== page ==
This idea of this next phase made me really excited, so I got started straight away!

Reiterate: Low-Fi Wireframes, V2

Back to paper and pen. Below is a slideshow taking you through the wireframes of the site.
Key
Blue items = animation applied (so user knows they can interact with it).
Pink items = other animation and interactions

Orange post-it notes = overlays.

Taking the idea and showing the client the slideshow above, we decided to move ahead with hi-fi wireframes and start applying colour, fonts, and images.
Each page backdrop and clickable element was created using Adobe Photoshop and Figma.

Making custom backgrounds in Photoshop

Making custom backgrounds in Photoshop

Vision: the light from the user's head torch would follow the user's cursor around the page

Making custom backgrounds in Photoshop

Making custom backgrounds in Photoshop

Making custom backgrounds in Photoshop

Prototyping

Continuing to use Figma, I created some of my vectors and used some fo the content from the original site I had been creating.

The build in progress...

Click the video below to see Prototype, V2!

Testing EH Site 2 prototype.

While building my V2 website, I ran into a few roadblocks. I was struggling to fully bring my idea to life.

Some of the challenges I faced:
• When you enter the cave and the user/fossicking buddy is on your bottom left (hello inspiration from the OG Microsoft 'Clippy'), I imagined their head swivelling and their head-torch following your cursor around the cave.
• I imagined the clickable/interactive items to have small animations when you hover over them, like a wiggle or slight pulse (instead of the clunky gif animation I ended up creating).

Usability Testing: Both Websites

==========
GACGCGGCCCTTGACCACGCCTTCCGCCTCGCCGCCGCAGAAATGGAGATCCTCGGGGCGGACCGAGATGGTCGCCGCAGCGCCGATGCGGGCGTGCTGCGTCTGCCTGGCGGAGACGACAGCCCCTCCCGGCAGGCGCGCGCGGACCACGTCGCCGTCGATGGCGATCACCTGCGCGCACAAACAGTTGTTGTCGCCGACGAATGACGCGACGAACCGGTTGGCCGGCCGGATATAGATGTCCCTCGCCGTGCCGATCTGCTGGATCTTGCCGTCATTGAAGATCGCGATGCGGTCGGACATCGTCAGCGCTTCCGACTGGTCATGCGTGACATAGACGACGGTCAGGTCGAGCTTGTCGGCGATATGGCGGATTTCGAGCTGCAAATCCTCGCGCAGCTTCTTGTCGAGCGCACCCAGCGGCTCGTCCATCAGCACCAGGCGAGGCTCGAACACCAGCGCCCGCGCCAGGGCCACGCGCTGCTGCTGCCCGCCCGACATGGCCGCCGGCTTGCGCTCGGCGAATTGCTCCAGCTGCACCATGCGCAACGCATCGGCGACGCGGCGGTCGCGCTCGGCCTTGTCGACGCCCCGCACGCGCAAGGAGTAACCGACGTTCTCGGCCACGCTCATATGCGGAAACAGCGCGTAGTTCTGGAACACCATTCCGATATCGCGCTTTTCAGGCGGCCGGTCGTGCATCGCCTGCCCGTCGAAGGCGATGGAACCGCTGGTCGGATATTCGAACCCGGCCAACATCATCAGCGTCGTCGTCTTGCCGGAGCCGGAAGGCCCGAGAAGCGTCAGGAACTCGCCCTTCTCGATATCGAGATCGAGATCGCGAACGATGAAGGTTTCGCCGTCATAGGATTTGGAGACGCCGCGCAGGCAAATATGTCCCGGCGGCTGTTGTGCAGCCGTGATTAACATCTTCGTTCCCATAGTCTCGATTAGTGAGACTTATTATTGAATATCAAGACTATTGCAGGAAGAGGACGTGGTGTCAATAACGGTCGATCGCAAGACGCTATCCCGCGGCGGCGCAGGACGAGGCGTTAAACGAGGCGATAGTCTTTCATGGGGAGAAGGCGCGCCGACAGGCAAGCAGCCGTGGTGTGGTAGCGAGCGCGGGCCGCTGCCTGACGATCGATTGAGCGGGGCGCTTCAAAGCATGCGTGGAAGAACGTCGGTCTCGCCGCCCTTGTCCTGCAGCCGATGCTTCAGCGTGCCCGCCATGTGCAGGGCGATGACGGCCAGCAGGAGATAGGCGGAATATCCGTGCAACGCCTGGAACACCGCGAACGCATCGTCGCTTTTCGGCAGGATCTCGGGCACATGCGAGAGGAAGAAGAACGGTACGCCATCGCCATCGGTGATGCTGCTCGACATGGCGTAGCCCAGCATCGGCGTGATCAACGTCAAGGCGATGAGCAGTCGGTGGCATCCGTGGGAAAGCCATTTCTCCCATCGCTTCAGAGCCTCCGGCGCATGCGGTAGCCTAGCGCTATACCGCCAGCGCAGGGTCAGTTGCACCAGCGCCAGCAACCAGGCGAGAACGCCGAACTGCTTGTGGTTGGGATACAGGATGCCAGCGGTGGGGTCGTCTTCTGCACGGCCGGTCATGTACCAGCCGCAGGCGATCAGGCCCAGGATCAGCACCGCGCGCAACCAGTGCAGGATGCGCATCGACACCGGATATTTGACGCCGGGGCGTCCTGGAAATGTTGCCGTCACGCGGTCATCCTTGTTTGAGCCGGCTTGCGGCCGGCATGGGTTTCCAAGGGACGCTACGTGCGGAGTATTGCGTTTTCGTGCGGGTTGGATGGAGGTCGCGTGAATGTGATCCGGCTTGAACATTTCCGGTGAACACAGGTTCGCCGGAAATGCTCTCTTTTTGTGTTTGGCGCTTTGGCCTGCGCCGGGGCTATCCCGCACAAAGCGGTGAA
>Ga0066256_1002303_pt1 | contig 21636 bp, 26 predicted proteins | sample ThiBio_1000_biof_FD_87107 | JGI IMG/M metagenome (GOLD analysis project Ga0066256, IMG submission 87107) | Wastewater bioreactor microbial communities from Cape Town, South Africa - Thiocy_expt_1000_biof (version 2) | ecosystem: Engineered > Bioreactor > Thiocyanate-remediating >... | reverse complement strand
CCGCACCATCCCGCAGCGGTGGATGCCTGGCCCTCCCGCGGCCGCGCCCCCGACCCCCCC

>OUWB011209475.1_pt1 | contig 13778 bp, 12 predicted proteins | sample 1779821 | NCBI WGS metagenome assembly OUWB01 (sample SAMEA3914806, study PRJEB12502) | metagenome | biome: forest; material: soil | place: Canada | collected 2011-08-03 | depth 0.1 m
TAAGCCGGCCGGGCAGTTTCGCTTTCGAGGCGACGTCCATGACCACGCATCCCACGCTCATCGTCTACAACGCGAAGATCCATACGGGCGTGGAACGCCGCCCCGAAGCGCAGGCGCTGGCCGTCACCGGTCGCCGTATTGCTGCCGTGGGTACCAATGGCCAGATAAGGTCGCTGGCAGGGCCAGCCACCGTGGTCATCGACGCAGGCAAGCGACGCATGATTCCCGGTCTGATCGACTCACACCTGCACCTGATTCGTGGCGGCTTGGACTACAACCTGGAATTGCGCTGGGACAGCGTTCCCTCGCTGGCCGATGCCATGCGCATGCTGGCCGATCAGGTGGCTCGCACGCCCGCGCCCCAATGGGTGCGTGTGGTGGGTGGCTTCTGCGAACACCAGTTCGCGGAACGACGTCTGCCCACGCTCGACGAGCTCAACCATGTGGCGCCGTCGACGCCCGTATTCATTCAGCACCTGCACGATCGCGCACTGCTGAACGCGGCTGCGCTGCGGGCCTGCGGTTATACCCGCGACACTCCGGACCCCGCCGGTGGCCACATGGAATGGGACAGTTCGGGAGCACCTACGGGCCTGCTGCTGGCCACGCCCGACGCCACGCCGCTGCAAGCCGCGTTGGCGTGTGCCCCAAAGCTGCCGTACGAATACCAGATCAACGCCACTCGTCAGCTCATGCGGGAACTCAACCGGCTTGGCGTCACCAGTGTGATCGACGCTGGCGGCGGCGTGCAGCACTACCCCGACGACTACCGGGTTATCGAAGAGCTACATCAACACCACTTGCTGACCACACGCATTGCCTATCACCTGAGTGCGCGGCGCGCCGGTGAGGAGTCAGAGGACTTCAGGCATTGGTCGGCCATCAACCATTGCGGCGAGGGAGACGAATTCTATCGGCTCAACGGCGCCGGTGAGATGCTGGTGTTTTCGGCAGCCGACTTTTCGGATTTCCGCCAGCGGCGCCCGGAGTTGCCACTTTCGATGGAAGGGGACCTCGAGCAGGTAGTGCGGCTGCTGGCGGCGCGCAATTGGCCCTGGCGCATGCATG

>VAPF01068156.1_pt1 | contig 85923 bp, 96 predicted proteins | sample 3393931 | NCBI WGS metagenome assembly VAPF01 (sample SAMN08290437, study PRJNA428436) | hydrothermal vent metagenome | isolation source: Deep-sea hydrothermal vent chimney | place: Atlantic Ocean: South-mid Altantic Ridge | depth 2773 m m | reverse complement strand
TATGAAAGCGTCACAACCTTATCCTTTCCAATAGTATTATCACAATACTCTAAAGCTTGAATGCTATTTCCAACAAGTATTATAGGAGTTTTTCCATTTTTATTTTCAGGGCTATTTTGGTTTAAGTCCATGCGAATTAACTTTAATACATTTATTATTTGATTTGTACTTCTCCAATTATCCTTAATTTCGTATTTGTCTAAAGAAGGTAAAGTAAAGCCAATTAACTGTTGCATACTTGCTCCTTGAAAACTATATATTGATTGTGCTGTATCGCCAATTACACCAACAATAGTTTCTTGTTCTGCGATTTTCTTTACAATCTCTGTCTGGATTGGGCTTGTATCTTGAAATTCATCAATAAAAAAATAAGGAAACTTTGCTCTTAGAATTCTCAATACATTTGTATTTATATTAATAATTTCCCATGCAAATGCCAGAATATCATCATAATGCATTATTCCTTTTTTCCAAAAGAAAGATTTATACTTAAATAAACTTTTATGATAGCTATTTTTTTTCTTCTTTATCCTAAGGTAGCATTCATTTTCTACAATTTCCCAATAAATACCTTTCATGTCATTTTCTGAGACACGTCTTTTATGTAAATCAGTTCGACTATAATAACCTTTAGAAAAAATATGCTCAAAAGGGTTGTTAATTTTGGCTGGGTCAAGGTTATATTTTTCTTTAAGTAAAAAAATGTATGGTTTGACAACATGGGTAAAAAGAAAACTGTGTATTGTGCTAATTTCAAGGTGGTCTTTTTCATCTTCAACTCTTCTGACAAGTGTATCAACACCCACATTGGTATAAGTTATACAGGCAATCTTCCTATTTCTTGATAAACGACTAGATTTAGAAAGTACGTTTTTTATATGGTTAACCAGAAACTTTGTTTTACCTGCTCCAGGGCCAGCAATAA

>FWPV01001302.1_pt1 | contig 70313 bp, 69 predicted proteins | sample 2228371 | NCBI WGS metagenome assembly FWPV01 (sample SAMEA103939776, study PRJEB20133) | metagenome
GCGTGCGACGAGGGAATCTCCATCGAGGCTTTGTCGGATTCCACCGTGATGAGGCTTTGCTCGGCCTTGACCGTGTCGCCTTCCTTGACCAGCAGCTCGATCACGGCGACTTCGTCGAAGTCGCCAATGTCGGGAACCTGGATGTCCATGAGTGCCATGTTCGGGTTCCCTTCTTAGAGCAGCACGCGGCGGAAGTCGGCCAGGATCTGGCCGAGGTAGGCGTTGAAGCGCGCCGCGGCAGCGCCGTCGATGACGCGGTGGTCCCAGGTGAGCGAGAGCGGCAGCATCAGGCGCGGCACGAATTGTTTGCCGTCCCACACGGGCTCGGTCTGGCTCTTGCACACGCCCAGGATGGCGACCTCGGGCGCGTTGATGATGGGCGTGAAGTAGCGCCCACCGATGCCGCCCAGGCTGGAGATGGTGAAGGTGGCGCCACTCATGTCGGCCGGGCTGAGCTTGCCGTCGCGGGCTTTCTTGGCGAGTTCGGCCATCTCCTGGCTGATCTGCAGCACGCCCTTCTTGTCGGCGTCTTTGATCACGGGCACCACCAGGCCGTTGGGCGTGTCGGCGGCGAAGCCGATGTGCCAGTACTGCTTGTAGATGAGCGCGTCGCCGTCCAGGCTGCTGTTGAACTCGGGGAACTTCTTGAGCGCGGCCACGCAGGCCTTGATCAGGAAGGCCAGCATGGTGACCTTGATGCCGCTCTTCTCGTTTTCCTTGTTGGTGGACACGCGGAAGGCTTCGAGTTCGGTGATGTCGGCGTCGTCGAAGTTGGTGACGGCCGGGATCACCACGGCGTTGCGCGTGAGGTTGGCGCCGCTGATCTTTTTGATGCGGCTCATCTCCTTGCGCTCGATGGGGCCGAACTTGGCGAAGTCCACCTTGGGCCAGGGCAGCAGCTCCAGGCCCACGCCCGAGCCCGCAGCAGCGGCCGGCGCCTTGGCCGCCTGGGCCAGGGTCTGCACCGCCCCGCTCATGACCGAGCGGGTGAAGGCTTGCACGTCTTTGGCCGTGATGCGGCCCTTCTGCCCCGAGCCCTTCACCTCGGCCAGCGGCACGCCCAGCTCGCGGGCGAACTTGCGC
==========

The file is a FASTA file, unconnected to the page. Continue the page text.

Conducting usability testing with friends and family provided me with some great feedback.
Top insights:

EH Site 1 was more modern, adults preferred it to locate information, and said it was easier to navigate.
All participants loved the concept/surprise and delight from the interactive and dynamic EH Site 2.
• Participants still wanted the gamify version to appear somehow on the first version.

Reiteration: Wireframes + Prototype, V3

With the above feedback, it was clear I needed to somehow merge EH website V1 and V2 together to provide users with the information they need, whilst still offering the unique surprise of the exploratory game-like experience.

Possible solutions:
• Use the Welcome/landing page as the cave entrance, and the user enters the site through this immersive portal-like experience.
• Have the user/fossicking buddy from site V2 at all times on the page as an interactive form of help like Microsoft Clippy.

In the end, I decided to include V2 as a mini-game/adventure element on the V1 website. Users can dig for gems, crystals, minerals and fossils, as well as receive points and have obstacles like rocks falling (or maybe trolls!). This way, the user has the choice to opt in or out, has less accessibility issues and adds a hidden element of fun to be discovered.

Due to time constraints, I have not yet combined these two ideas and created Prototype V3.

Learnings + Next Steps

Learnings:
• I should have worked heavier on strategy at the beginning of the project by doing more interviews, surveys and user journeys.  
• Conducting Usability Testing after digitising my low-fi wireframes before adding UI elements.
• I spent too much time building a nice looking prototype of EH website V2 before gaining critical feedback from users. It took a lot of time generating vectors and graphics, when I should have spent that time interviewing potential users to see what parts worked, and how to continue building.

Next Steps:
• I plan to incrementally work on on this project and combine V1 and V2 websites together, and looking forward to seeing the result.

Overall, I am happy with what I achieved and the things I learnt during this project. I challenged and pushed my abilities out of my comfort zone by using Figma (never used before) in more depth, as well as designing essentially two different types of websites from scratch, then merging them together for a third.

If you have any comments or feedback, I'd love to hear it! Send me an email at emilyrose.barr@gmail.com!